Thanksgiving weekend shopping was dominated by online sales this year, the National Retail Federation said Tuesday, with more digital buyers topping the 100 million mark for the first time.
With major retailers stretching their traditional Black Friday sales over the whole of the four-day Thanksgiving period, and COVID restrictions and concerns over the rapid spread of the virus keeping many at home, in-store traffic tumbled from last year's levels, but was largely offset by a surge in online buying.
In-store traffic fell 55% from last year, and was down 37% on Black Friday in particular, the NRF said in a report published with Prosper Insights & Analytics. Online-only shoppers, however, rose by 44% to 95.7 million, the lobby group said, comprising the bulk of the 186.4 million consumers who took advantage of the Thanksgiving holiday shopping event.
“As expected, consumers have embraced an earlier start to the holiday shopping season, but many were also prepared to embrace a long-standing tradition of turning out online and in stores over Thanksgiving weekend to make gift purchases for family and friends,” said NRF CEO Matthew Shay. “Retailers have been planning for the season by ensuring that their stores are safe, their associates are trained, the inventory is stocked and the online experience is seamless."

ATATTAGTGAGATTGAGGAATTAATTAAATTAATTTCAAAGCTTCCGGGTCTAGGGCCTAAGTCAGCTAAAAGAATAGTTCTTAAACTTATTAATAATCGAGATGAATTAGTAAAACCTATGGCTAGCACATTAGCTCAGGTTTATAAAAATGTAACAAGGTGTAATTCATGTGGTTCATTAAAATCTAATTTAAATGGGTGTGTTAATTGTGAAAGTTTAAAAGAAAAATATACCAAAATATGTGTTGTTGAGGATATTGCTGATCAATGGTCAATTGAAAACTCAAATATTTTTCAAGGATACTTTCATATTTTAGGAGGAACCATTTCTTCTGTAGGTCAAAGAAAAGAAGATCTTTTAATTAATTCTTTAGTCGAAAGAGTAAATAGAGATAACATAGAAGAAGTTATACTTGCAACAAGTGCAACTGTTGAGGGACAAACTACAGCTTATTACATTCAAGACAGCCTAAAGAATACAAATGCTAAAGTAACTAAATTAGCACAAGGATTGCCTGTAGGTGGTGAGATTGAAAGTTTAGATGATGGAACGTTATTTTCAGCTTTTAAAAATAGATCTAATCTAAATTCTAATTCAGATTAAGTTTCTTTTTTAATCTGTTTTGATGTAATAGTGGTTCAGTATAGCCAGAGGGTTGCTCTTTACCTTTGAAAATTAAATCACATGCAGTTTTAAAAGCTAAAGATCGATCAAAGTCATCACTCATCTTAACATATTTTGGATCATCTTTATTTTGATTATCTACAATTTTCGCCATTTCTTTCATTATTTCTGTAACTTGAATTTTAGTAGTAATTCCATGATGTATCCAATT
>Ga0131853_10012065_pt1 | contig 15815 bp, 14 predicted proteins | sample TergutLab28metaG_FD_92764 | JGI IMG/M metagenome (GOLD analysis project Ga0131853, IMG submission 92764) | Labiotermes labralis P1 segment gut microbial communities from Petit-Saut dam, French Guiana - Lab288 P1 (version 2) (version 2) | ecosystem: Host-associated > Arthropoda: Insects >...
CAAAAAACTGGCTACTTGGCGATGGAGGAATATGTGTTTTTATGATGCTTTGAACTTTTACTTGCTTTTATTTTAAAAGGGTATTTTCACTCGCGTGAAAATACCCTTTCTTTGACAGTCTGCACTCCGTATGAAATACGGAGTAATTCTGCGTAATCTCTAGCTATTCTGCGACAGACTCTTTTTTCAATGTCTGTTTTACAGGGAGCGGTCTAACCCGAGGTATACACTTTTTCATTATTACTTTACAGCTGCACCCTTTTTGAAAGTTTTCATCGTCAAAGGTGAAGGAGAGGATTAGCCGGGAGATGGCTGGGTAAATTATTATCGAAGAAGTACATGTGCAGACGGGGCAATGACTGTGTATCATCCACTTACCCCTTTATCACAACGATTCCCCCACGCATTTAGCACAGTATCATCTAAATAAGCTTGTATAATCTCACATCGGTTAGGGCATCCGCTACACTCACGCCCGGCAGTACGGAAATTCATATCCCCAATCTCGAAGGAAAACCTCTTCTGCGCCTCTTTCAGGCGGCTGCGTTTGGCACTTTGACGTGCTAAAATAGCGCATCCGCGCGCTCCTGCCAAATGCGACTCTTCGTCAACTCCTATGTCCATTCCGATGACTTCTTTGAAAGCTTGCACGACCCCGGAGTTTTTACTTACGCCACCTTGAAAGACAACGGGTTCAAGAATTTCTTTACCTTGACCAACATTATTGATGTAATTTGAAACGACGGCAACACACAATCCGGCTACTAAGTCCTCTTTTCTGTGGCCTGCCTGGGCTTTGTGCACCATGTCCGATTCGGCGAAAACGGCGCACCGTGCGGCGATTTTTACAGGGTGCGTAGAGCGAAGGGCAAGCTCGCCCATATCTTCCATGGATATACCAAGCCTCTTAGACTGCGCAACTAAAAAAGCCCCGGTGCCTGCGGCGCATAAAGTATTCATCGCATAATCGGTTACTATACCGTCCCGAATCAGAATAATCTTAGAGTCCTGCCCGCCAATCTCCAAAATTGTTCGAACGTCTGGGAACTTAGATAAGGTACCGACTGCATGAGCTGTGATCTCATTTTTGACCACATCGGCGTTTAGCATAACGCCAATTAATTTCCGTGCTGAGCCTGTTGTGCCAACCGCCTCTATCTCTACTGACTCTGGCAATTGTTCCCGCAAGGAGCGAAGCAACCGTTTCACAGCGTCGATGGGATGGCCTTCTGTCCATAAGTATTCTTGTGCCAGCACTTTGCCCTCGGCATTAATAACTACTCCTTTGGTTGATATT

"Many things have changed since the onset of the pandemic, but the commitment by retailers to meet the consumer where, when and how they shop at the prices they want to pay never changes,” he added.
The NRF said shoppers spent an average of $311.75 on holiday-related purchases such as gifts or decorations over the five-day period, down from last year’s total of $361.90 largely in-line with 2018 levels.
The NRF's October survey predicted total holiday sales -- which it defines as those taking place between November 1 and December 31 -- rising as much as 5.2% from last year to just over $760 billion.